Coal Project and Phulbari verdict

The Phulbari coalfield was the latest discovery among the big four coalfields found in Bangladesh since independence. Contracts or deals on this field were no exception, were done secretly, and have still not been made public. In 1994 Government signed agreement with the BHP of Australia, in 1998 BHP transferred its right to one year old British company Asia Energy Corporation. The present energy adviser confessed that the coal exploration deal with Asia Energy was 'anti-state'. He also said, 'People who were involved in signing the anti-state agreement should be tried.' But we saw later how the adviser himself sided with these 'anti-state' people.

Despite the government's denial of any final contract for production of coal, the Asian Energy Co (AEC) had been waging a ceaseless propaganda blitz since 2005 to give an impression that it had been promised the lease of the Phulbari coalfield. The way AEC had been operating in Phulbari, the way it had been making statements to the media, the way its local experts and employees had been engaged in a large-scale publicity campaign may be lead one to believe it had received the lease for mining. Using multi-coloured and attractive brochures and leaflets published in both Bangla and English for projecting the Phulbari Coal Mine Project, big bounties and bright prospects had been brandished for the consumption of the general masses. The publications carried a lot of illustrations. The pictures show men, women and children with smiling faces surrounded by green paddy fields. These pictures were indeed the opposite of what was going to happen because of this one-sided deal. The smiles would die along with the green paddy fields because of the project.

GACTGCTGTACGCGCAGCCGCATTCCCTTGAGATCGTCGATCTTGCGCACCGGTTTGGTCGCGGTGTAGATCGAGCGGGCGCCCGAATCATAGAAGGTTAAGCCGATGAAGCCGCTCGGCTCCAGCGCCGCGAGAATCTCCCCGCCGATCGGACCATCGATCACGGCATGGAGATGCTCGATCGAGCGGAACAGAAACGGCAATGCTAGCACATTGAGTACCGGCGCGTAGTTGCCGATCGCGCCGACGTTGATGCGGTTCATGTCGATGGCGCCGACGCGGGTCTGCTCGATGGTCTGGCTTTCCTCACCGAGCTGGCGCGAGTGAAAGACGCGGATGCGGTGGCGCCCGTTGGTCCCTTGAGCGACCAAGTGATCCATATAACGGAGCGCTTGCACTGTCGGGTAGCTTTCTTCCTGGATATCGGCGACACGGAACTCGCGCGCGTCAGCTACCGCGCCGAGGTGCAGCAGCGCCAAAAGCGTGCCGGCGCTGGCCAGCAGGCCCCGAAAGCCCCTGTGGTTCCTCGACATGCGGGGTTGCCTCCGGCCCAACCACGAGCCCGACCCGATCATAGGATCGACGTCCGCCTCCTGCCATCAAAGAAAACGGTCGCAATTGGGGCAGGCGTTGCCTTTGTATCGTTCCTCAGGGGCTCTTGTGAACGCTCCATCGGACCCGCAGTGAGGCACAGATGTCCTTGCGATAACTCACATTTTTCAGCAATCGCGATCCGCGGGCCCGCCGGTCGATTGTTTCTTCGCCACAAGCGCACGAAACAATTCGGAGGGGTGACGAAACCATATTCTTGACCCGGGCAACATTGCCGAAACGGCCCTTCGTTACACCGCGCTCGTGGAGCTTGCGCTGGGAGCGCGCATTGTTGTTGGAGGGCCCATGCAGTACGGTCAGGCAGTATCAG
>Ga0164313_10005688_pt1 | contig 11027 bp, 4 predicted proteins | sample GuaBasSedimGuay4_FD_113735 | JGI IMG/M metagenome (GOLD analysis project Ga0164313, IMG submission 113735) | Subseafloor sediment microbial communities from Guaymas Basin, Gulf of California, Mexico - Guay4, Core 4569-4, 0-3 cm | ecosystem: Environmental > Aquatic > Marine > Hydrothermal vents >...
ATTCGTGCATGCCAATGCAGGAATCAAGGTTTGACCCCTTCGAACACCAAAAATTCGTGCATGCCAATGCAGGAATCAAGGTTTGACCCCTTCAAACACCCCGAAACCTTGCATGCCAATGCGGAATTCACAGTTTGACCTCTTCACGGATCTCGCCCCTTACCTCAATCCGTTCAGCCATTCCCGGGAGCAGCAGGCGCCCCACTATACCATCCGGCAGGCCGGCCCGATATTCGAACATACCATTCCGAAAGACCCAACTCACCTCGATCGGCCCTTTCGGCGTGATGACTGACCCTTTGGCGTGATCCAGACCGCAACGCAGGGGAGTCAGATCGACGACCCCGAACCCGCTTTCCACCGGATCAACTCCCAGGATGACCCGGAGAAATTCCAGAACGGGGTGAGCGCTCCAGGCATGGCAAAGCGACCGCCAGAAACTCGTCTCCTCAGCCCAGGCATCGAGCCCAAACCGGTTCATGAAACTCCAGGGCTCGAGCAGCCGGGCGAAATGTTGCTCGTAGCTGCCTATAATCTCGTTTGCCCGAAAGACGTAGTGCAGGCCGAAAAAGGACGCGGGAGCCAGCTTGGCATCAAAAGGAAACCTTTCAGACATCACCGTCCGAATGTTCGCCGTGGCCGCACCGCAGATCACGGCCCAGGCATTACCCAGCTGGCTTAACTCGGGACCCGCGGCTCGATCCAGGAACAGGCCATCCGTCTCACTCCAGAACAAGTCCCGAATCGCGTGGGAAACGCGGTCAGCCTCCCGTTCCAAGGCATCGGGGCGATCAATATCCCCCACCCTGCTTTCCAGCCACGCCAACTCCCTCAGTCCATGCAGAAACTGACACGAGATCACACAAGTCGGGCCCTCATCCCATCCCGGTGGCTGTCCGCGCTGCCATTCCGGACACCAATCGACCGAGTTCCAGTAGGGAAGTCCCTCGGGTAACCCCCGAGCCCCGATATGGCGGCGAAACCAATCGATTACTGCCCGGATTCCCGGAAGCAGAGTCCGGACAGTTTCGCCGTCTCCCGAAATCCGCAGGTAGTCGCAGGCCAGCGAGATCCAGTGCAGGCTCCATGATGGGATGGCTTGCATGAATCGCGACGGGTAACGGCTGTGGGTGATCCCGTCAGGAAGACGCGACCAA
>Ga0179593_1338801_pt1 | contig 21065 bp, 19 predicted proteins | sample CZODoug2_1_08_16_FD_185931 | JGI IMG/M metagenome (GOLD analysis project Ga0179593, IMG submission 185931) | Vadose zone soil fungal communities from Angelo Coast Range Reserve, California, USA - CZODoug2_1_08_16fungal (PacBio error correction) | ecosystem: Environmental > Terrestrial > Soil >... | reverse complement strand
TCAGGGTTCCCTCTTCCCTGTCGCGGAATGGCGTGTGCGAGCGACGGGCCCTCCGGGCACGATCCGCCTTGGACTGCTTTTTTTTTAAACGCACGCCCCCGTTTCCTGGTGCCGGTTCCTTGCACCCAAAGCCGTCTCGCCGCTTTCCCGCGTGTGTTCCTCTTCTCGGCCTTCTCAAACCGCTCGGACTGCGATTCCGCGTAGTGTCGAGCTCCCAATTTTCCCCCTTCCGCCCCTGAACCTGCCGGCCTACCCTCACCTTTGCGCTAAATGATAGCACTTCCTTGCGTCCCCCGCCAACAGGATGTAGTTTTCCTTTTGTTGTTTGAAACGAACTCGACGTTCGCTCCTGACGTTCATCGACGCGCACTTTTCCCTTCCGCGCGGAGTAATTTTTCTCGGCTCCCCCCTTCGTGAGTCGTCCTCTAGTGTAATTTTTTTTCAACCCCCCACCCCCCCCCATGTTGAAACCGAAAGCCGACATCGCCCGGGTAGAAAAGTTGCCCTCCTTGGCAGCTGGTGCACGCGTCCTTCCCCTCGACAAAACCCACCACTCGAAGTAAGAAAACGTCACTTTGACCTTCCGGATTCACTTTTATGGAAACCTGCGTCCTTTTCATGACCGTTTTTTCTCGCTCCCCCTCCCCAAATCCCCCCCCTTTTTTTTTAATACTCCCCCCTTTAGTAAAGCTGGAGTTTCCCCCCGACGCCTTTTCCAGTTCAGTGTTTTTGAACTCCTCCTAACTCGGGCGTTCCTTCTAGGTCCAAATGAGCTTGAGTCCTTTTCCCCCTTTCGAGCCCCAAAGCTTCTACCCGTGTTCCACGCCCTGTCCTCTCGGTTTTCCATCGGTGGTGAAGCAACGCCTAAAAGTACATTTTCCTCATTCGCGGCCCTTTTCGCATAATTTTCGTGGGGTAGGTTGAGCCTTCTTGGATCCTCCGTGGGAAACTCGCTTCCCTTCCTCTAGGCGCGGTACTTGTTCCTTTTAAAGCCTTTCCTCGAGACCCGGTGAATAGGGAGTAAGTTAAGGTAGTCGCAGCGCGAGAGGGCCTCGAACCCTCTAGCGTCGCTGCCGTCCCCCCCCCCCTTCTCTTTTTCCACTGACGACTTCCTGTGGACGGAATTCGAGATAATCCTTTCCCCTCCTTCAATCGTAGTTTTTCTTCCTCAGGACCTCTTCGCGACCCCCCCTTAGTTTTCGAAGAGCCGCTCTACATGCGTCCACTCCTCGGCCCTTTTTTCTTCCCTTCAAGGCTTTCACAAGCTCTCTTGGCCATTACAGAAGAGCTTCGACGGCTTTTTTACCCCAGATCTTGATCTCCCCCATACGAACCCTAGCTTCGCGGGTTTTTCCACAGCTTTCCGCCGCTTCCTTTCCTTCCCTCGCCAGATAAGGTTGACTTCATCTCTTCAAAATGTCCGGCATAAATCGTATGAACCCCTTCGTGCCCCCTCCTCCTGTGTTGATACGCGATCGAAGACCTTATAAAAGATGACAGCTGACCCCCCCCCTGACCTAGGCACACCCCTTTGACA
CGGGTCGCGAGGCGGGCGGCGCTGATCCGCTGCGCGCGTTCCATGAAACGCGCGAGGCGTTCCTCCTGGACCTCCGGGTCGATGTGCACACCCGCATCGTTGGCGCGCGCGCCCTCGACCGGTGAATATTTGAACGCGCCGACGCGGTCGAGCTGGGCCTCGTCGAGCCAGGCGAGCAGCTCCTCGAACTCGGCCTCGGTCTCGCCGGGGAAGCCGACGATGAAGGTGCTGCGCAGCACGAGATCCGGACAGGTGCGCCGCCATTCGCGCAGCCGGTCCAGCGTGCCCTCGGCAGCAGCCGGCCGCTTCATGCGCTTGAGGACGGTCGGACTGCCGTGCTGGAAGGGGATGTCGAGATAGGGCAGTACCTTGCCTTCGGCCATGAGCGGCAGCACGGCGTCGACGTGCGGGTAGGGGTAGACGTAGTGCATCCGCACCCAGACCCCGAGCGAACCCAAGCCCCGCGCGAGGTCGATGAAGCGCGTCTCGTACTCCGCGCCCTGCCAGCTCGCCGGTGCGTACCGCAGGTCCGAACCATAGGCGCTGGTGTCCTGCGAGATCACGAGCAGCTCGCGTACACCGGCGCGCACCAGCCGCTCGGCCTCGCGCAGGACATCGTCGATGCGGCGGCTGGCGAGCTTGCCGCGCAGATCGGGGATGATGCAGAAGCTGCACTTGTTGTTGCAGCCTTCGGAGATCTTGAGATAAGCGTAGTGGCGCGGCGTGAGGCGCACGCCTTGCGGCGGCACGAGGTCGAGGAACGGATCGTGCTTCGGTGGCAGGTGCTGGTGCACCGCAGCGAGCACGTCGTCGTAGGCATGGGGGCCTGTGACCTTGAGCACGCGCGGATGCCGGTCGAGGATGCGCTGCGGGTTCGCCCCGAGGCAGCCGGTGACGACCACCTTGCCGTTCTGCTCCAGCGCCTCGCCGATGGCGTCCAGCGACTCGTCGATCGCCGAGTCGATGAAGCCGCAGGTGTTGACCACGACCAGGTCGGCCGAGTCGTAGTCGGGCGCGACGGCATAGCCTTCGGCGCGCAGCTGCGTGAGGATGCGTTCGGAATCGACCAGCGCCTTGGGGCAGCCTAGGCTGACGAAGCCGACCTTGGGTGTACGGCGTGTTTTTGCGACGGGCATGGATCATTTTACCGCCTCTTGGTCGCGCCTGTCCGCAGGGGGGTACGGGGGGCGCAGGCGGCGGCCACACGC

The Project: Open Pit Mining

The AEC was preparing itself for open-pit mining. It said in its documents, 'Mining by the open cut method is new to Bangladesh, but it is a proven and highly productive and safe method in similar geological and hydrological conditions in other parts of the world such as Australia, India, Indonesia and Germany.' It goes without saying that projecting such a sweeping comparative statement as expert opinion is ill motivated. Leaving aside other criteria, the population aspect in Phulbari is entirely different from the reality in other countries like Australia or Germany even India or Indonesia.

The AEC further stated in defense of open-pit mining: 'Adoption of this method will permit the fullest extraction of coal resources, and will augment duration of the mining period and thus enhance socio-economic opportunity, income prospects and gains for the Bangladesh economy.' It was not made clear who would bear the cost and who would be the beneficiaries of this 'fullest extraction'!